Back at our rental house that night, the team made a meal.  In the kitchen they cooked while listening to ’80s music (which they called “classical”) and danced. 

Overall, it was a great week!

Meanwhile, thanks everyone who took a few minutes out of work and/or life to read about the team’s progress at the MATE competition/collaboration.  I hope we entertained you a little bit.

I’ll try to get one e-mail out next month that summarizes this experience along with the middle school camp the team is going to run.  I still need to talk about pink hats in society, learning outcomes from research and design experiences, adding competition and social good to the curriculum and so much more.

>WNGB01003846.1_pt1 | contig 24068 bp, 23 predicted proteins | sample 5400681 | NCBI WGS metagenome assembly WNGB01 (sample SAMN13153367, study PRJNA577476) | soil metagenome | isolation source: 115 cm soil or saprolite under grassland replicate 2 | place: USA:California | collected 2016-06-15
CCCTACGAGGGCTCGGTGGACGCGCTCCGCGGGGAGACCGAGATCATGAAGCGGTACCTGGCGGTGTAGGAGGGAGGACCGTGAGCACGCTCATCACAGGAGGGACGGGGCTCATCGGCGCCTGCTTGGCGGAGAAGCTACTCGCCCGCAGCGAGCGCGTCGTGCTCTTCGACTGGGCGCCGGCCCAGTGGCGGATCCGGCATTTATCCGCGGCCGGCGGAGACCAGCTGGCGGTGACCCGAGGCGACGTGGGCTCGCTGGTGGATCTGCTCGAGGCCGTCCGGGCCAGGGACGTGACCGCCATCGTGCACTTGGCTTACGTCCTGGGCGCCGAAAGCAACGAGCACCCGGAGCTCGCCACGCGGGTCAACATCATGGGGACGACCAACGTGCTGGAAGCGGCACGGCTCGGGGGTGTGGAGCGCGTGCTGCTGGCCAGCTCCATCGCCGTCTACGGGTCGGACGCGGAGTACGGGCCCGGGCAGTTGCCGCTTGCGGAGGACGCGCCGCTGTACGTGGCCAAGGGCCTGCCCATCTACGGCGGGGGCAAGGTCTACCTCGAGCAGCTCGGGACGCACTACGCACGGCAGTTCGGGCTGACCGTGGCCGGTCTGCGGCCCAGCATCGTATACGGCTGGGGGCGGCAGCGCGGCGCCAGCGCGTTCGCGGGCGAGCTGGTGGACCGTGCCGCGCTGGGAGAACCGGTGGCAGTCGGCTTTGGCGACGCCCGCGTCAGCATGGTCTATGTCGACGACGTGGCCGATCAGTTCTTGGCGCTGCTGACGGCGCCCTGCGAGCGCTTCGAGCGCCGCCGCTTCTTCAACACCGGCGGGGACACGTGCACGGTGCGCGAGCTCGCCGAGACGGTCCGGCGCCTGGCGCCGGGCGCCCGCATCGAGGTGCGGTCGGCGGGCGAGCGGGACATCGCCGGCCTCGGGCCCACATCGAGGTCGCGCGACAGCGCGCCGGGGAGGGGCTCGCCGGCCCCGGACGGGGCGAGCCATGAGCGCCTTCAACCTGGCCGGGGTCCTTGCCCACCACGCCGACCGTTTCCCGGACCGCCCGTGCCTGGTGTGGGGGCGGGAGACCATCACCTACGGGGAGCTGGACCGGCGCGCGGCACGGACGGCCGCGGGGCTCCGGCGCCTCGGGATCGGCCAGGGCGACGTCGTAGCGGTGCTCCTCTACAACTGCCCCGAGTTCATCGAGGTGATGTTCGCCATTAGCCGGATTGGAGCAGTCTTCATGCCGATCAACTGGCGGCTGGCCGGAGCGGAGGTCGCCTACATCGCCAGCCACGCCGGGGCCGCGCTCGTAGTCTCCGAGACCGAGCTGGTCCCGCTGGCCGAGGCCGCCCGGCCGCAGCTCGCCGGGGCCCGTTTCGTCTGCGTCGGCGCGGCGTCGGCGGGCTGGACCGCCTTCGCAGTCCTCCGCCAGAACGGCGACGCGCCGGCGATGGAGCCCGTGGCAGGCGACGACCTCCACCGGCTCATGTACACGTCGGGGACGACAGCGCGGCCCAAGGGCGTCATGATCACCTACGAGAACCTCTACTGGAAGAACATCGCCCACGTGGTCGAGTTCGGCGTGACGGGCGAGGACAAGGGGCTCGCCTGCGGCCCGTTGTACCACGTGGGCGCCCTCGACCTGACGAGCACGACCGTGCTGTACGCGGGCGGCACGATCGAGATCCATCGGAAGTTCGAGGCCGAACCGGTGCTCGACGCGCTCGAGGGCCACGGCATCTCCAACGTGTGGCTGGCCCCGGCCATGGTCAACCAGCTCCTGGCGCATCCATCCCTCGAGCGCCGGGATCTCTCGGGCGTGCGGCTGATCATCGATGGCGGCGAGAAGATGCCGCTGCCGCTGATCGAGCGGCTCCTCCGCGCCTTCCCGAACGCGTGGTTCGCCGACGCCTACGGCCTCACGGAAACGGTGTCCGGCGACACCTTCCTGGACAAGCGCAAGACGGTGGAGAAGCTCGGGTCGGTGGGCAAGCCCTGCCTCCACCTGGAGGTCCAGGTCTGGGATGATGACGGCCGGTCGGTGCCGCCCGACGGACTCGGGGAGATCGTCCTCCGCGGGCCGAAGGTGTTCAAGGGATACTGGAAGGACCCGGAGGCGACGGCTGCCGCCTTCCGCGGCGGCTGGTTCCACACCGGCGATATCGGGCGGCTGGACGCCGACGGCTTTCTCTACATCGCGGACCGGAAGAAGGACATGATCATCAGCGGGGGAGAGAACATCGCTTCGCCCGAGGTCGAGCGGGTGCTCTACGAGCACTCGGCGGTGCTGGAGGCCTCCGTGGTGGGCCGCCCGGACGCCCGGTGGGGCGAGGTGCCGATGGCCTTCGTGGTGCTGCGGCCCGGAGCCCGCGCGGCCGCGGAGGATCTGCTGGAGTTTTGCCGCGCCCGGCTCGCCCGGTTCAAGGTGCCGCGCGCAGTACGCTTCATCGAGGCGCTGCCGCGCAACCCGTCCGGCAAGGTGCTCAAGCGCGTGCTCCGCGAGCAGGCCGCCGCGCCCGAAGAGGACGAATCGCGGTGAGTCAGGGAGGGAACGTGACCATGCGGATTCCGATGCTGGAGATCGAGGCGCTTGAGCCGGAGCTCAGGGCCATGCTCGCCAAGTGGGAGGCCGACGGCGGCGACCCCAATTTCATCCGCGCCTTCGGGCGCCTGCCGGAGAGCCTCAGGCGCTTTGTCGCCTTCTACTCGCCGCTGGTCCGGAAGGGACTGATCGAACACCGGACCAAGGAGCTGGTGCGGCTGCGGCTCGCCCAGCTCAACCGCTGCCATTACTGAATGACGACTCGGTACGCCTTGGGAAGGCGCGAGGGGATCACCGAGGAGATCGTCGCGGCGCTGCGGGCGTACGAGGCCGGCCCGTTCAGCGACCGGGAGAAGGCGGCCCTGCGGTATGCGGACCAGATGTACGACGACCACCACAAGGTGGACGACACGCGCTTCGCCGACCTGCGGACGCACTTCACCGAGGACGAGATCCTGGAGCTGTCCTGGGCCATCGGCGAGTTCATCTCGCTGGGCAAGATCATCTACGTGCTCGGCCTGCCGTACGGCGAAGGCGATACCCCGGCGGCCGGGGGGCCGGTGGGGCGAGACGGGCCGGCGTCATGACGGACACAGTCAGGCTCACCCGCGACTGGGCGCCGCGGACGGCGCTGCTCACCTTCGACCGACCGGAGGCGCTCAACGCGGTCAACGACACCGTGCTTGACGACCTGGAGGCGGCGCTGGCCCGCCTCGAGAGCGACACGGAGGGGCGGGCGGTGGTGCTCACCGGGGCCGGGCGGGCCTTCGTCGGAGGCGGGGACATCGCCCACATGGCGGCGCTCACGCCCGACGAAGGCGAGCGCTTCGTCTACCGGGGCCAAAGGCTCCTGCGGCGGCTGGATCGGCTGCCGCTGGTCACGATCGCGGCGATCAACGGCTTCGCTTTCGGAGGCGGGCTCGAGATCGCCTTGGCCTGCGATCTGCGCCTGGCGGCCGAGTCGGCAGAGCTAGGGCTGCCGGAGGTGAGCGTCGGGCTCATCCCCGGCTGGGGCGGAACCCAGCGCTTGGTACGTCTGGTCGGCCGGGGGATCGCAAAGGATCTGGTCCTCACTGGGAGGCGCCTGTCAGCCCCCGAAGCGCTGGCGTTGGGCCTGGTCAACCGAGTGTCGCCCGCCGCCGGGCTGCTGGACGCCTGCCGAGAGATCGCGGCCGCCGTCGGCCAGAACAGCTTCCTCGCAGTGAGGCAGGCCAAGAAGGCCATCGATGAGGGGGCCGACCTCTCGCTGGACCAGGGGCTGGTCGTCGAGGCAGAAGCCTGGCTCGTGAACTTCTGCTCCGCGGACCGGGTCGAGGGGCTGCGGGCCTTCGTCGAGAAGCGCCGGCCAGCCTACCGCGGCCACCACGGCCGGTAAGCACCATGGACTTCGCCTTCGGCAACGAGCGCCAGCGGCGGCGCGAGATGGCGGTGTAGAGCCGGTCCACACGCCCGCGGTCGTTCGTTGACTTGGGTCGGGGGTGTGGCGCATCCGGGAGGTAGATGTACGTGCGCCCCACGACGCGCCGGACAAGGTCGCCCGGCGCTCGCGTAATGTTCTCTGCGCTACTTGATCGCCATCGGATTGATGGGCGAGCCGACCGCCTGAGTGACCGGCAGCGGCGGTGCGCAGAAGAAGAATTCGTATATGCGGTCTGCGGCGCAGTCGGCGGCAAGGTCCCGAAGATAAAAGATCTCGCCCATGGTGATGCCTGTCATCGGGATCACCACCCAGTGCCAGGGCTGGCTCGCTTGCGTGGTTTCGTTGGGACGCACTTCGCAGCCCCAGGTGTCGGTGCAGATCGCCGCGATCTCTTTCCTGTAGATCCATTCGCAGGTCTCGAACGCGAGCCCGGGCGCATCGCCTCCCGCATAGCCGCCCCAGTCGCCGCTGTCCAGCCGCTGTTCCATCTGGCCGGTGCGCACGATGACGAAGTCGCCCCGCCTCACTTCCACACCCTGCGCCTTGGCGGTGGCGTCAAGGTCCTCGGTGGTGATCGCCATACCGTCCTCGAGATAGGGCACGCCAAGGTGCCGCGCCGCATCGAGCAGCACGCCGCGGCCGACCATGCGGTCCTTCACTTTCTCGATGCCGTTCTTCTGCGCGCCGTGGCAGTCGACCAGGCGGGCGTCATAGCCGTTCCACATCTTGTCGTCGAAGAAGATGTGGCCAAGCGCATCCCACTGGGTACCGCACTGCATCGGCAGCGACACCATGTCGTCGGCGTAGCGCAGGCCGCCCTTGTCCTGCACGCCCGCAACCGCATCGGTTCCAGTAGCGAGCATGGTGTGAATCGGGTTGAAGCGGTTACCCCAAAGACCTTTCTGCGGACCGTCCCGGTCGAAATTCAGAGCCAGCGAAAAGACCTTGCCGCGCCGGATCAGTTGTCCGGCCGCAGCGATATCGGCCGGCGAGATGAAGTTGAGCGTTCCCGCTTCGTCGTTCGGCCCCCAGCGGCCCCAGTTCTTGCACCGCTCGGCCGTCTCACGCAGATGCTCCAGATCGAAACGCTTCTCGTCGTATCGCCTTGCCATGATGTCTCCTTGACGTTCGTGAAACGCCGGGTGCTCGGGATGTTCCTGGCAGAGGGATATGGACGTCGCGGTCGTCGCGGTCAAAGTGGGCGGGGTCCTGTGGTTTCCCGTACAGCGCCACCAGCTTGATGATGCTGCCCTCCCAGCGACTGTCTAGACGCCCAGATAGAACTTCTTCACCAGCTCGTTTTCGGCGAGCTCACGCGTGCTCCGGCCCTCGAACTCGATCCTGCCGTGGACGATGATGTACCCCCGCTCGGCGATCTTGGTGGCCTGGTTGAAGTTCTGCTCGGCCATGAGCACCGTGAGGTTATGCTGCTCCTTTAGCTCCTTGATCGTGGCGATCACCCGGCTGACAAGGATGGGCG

But, for now, happy beginning of Summer Term!

Day 4 Update

Yesterday (Friday, June 24) was a big day for LBCC at the MATE International competition.

In the morning the team gave the oral technical presentation.  This consisted of a 15 minutes presentation followed by a question-and-answer session.  A few days before, team-member Alex took charge and started helping the team put together to give the presentation.  The result was a pretty stellar production.  The judges commented that the presentation was amazingly comprehensive and thus they didn’t have any “general” questions to ask and instead focused on very technical questions.  Team member Grant had astutely pointed out that the ROV used a combination of digital and analog cameras.  Due to latency in the digital cameras causing pilot problems, the digital cameras are really only good for data and AI analysis.  The judges dwelled on issues like these and our team did great and responded in a way that demonstrated knowledge through experience.  Thus, in the oral presentation, LBCC rocked!

The team then had their second go in the pool and doubled their score!  Where are we overall in score – we don’t yet know.  But, we are somewhere quite respectable!